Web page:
Why Complemegalitarianism Doesn’t Work -- By: Kevin DeYoung
JBMW 15:2 (Fall 2010) p. 9
University Reformed Church
East Lansing, Michigan
From time to time it’s wise to re-visit the arguments for male leadership in the church and in the home. First, because the cultural pressure is decidedly against complementarianism. We need our spines stiffened by Scripture more frequently than we realize. And second, because there may be readers (or those you know) who struggle with this issue and are looking for help. There may even be mild egalitarians open to being persuaded.
That is why I would like to review some of these arguments by examining what John Stott says about the issue in chapter 12 (“Women, Men and God”) of his book Issues Facing Christians Today (4th ed.; Zondervan, 2006). I choose John Stott because: (1) I have the utmost respect for his ministry and general handling of the Scriptures, and (2) I know solid evangelicals who find his mediating, not-quite-egalitarian-not-quite-complementarian view very attractive. As a general rule, when Stott speaks, evangelicals should listen. So if anyone could present a strong case for women elders and pastors, or something less than full blown complementarianism, surely John Stott could.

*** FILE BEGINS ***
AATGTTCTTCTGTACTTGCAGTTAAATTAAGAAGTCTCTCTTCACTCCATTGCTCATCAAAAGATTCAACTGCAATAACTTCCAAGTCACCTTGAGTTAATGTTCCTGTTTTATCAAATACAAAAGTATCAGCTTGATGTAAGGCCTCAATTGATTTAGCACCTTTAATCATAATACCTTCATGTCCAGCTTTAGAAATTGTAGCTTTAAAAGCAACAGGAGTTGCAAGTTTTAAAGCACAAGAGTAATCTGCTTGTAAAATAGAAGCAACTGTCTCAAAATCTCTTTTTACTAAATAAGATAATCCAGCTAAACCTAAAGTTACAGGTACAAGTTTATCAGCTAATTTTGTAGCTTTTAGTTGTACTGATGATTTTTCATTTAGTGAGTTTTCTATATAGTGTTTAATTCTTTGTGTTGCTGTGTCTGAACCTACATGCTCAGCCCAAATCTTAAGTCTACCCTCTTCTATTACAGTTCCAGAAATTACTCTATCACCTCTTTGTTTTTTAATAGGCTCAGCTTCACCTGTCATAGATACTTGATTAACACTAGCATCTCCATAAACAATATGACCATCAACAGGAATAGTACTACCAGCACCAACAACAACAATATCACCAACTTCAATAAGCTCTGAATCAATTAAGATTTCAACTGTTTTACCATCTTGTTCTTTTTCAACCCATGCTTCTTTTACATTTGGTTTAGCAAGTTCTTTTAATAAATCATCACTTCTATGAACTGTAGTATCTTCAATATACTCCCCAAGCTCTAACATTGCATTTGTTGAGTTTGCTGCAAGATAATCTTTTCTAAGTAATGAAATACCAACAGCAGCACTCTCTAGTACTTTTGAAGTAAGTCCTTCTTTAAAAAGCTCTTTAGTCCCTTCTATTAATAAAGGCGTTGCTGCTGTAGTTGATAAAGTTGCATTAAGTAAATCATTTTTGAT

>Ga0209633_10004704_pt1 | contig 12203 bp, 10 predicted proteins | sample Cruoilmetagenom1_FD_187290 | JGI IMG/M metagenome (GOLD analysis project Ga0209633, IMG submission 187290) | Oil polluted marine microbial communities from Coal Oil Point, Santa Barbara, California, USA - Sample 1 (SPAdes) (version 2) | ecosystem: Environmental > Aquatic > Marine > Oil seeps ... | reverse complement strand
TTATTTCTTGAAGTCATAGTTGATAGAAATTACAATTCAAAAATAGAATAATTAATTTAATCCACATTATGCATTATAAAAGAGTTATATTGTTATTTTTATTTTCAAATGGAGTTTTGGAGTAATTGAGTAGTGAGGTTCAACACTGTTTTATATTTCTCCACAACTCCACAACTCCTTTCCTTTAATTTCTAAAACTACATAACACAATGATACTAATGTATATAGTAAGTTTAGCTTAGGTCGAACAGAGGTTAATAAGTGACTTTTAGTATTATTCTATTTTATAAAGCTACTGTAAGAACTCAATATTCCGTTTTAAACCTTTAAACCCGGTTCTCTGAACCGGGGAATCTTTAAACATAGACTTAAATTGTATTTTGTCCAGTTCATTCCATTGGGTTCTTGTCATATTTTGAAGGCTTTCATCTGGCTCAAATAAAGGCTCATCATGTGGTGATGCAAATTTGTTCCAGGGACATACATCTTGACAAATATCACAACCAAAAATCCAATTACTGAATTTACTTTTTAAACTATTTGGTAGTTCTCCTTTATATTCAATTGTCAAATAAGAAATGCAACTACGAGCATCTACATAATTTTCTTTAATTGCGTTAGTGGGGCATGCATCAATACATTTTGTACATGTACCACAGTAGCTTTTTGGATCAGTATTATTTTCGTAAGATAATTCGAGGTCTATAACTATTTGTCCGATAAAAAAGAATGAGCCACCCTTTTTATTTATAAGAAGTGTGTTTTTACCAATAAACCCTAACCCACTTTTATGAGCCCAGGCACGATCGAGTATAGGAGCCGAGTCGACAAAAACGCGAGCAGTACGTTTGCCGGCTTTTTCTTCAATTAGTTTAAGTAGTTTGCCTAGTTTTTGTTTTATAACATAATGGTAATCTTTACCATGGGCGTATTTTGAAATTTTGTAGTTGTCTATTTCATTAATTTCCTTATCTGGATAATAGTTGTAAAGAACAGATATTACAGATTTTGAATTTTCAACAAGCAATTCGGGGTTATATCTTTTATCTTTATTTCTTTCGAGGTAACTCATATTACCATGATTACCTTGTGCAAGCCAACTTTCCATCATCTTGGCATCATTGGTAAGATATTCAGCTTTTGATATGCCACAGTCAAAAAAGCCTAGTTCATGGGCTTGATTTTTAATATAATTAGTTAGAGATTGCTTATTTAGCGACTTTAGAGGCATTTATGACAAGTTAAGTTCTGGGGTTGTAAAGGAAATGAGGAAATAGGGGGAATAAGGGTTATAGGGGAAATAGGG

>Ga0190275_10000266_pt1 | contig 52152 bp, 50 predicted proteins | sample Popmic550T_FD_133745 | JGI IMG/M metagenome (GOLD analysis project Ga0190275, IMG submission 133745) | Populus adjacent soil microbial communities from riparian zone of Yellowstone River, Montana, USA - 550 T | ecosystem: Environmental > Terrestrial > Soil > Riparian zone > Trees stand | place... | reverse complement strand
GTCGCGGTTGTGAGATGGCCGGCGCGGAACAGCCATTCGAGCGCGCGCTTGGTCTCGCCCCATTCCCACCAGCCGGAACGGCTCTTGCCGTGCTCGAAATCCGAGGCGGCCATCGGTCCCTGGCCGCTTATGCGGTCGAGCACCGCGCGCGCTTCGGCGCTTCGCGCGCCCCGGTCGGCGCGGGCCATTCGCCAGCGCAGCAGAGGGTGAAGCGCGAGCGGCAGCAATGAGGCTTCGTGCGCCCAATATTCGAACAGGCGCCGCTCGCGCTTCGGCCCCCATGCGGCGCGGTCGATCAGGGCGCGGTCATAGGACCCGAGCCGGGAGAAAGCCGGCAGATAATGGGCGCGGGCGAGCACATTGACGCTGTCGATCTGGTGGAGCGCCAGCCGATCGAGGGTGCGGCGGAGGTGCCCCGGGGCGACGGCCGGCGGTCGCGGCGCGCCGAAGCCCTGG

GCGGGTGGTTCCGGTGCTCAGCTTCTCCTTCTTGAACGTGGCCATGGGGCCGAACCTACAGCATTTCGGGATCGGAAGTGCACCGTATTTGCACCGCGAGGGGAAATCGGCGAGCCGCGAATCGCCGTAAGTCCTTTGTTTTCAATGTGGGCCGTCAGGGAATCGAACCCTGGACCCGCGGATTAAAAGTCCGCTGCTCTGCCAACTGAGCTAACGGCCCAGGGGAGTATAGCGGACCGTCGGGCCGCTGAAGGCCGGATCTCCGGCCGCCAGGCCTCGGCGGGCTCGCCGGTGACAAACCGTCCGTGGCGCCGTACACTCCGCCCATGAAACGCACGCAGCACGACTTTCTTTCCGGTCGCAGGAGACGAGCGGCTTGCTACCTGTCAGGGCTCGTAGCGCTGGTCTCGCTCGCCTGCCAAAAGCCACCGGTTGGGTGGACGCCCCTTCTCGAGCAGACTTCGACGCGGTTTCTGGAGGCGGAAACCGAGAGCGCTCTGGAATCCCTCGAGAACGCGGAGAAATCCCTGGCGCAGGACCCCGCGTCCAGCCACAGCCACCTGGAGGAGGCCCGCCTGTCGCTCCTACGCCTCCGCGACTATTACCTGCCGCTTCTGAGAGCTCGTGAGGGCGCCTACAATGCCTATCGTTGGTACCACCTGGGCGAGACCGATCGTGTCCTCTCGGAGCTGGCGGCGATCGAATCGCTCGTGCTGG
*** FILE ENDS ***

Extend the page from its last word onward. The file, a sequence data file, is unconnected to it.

But in actuality, a close examination of Stott’s exegesis shows just how weak the middle-of-the-road position (not to mention the egalitarian position) really is.
Framing the Debate
Stott frames the gender debate, as he frames most debates, as an opportunity to find the golden mean between two extremes. On the one hand, women have long been oppressed by a male-dominated society so we must try to “understand their hurts, frustration and even rage” (325). In other words, we must listen to women. On the other hand, we must listen to Scripture too. The goal is to avoid denying the teaching of Scripture just to be relevant while also avoiding insensitivity to the people most affected by these issues.
Of course, every Christian should eschew insensitivity. That’s a fine caution. But when Stott goes on to quote approvingly (for two pages) several feminist authors, while also bemoaning the fact that there aren’t enough women in Congress, you get the distinct impression that Stott is going to try hard to make sure Scripture is not too offensive to those with feminist sensibilities. Because Stott sets out to steer a course between Scripture and women’s pain, he commits himself to avoiding any conclusions that might add to that pain. Whether this middle path is the right path remains to be seen.
Stott, with typical clarity and organizational skill, focuses on “four crucial words” (327). The first ...
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